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Image from page 245 of “Entomology : with special reference to its biological and economic aspects” (1906)
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Title: Entomology : with special reference to its biological and economic aspects
Year: 1906 (1900s)
Authors: Folsom, Justus Watson, 1871-1936
Publisher: Philadelphia : P. Blakiston’s Son
Contributing Library: Robarts – University of Toronto
Digitizing Sponsor: University of Toronto
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tcher. These facts by no means invalidate the general theory, butthey do show that disagreeable qualities and their associ-ated color signals are of little or no avail against some enemies.The weight of evidence favors the theory of warning colora-tion in a qualified form. While conspicuous colors do notalways exempt their owners from destruction, they frequentlydo so, by advertising disagreeable attributes of one sort oranother. The evolution of warning- coloration is explained by naturalselection; in fact, we have no other theory to account for it.The colors themselves, however, must have been present beforenatural selection could begin to operate; their origin is a ques-tion quite distinct from that of their subsequent preservation. 2 24 ENTOMOLOGY Protective Mimicry.—This interesting- and highly involvedphenomenon is a special form of protective resemblance inwhich one species imitates the appearance of another and Fig. 243. // ^ ^ ^^^^^ffl 1^^ ^^^ ^^jf j/^III i»v> ^^ w IM w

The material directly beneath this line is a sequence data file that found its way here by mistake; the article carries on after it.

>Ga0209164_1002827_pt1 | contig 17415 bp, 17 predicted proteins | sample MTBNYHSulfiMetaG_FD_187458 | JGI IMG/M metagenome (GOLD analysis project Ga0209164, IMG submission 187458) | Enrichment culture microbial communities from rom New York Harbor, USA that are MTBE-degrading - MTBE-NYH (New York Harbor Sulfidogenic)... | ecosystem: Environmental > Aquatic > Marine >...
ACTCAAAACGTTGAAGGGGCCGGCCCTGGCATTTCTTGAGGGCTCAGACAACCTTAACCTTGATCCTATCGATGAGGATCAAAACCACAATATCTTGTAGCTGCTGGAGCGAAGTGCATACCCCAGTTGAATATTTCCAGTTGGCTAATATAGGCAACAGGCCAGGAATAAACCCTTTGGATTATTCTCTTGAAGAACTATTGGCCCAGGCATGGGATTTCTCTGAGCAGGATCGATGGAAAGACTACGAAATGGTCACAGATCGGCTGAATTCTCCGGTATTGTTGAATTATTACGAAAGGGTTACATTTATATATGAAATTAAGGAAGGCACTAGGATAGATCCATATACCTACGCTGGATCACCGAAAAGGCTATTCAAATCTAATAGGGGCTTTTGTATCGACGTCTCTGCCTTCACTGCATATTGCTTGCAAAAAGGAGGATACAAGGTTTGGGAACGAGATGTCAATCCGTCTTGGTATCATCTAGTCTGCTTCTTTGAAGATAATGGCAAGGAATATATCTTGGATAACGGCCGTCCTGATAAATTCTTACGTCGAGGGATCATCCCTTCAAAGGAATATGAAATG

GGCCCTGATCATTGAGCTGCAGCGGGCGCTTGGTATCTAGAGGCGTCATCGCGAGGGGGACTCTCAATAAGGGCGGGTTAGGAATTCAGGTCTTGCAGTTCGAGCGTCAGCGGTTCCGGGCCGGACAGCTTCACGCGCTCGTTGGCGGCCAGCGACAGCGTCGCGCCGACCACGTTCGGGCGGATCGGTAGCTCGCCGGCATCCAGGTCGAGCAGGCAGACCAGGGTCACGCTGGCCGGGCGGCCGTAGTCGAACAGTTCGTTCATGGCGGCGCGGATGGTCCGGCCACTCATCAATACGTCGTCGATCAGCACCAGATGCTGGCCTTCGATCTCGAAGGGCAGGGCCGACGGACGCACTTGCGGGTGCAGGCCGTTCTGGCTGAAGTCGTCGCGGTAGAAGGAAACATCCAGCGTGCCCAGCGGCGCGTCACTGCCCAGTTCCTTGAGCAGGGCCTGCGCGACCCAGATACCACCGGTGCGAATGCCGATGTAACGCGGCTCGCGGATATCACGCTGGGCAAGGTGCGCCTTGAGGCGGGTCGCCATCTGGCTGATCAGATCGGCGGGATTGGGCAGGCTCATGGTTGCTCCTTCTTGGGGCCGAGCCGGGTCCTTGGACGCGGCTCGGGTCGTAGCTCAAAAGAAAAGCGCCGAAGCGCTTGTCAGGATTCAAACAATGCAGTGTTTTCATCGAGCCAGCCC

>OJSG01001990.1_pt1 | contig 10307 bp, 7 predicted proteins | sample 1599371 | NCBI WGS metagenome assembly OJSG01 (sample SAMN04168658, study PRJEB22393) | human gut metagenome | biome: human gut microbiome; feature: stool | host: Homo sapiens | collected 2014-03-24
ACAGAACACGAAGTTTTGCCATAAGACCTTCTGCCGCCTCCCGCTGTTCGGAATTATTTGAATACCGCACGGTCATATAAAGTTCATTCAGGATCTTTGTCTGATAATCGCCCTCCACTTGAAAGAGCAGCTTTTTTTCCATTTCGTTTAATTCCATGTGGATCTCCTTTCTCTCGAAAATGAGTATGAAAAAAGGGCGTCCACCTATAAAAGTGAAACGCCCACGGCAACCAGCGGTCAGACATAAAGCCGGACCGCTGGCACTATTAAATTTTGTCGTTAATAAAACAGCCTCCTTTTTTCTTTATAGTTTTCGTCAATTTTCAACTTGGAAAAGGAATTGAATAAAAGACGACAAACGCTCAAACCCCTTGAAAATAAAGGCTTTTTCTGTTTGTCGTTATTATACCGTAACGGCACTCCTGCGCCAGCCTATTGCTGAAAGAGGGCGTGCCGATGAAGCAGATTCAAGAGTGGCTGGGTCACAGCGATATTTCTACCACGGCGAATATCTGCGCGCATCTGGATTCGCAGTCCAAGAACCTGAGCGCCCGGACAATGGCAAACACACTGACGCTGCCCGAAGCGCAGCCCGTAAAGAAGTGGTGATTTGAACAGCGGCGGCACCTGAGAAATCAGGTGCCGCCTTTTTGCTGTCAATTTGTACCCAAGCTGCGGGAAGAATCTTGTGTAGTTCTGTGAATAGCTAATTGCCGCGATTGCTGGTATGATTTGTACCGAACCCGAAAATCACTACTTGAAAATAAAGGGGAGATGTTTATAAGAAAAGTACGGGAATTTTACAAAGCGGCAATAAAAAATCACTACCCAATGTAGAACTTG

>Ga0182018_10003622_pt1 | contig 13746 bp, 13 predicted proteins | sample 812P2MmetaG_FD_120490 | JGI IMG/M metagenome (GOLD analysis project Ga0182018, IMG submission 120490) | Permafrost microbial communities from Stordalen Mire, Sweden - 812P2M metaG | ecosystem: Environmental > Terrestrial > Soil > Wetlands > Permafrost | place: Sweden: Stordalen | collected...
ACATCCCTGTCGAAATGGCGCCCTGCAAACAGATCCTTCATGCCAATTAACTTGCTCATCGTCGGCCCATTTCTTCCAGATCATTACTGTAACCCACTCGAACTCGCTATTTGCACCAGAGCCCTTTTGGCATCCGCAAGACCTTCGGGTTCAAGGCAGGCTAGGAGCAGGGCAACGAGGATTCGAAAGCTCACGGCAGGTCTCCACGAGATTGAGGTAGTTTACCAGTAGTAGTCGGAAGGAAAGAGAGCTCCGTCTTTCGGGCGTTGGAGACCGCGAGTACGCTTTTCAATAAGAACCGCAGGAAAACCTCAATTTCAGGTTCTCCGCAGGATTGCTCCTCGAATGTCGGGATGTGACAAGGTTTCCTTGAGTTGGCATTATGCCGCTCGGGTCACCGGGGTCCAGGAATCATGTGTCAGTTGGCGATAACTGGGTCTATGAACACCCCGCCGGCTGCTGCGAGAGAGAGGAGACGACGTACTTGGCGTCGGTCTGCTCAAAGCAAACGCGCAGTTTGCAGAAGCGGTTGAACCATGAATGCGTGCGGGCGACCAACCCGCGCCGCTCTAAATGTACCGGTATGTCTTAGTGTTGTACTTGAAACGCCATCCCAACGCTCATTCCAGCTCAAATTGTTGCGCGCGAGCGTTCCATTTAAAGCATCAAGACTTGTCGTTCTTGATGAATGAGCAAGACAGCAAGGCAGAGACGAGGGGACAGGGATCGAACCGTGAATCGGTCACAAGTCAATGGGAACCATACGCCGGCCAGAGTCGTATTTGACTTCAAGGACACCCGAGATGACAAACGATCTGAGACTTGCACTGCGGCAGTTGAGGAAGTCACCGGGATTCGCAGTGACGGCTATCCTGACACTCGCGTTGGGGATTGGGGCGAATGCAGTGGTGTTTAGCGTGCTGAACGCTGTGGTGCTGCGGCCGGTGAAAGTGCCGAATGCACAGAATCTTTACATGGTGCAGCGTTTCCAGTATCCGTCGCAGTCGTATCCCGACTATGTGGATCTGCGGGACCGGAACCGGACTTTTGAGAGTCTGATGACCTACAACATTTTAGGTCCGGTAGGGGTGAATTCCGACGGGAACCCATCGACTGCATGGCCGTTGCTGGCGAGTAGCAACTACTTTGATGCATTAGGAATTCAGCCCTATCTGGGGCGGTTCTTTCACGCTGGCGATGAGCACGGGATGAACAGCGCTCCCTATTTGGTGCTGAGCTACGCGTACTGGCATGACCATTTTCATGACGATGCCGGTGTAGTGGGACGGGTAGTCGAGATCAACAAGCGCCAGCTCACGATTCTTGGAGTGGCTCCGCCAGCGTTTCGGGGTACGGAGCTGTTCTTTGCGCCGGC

Text Appearing After Image:
B A, Anosxa plexxfpus, the model ; B, Basilarcliia architt^, the mimic. Natural size. better protected species, thereby sharing its immunity fromdestruction. Though it attains its highest development in thetropics, iiiiiiiicrv is well illustrated in temperate regions. Afamiliar example is furnished by Basilarcliia arcliippus (Fig.243, B), which departs widely from the prevailing dark colora-tion of its genus to imitate the milkweed butterfly, Anosia ADAPTIVE COLORATION 225 pic.vippiis. The latter species, or model, appears to be un-molested 1)} birds, and the former species, or mimic, isthought to secure the same exemption from attack by beingmistaken for its unpalatable model. The common drone-fly,Erisfalis fciia.v (Fig. 244, B) mimics a honey bee in form, size, Fig. 244.
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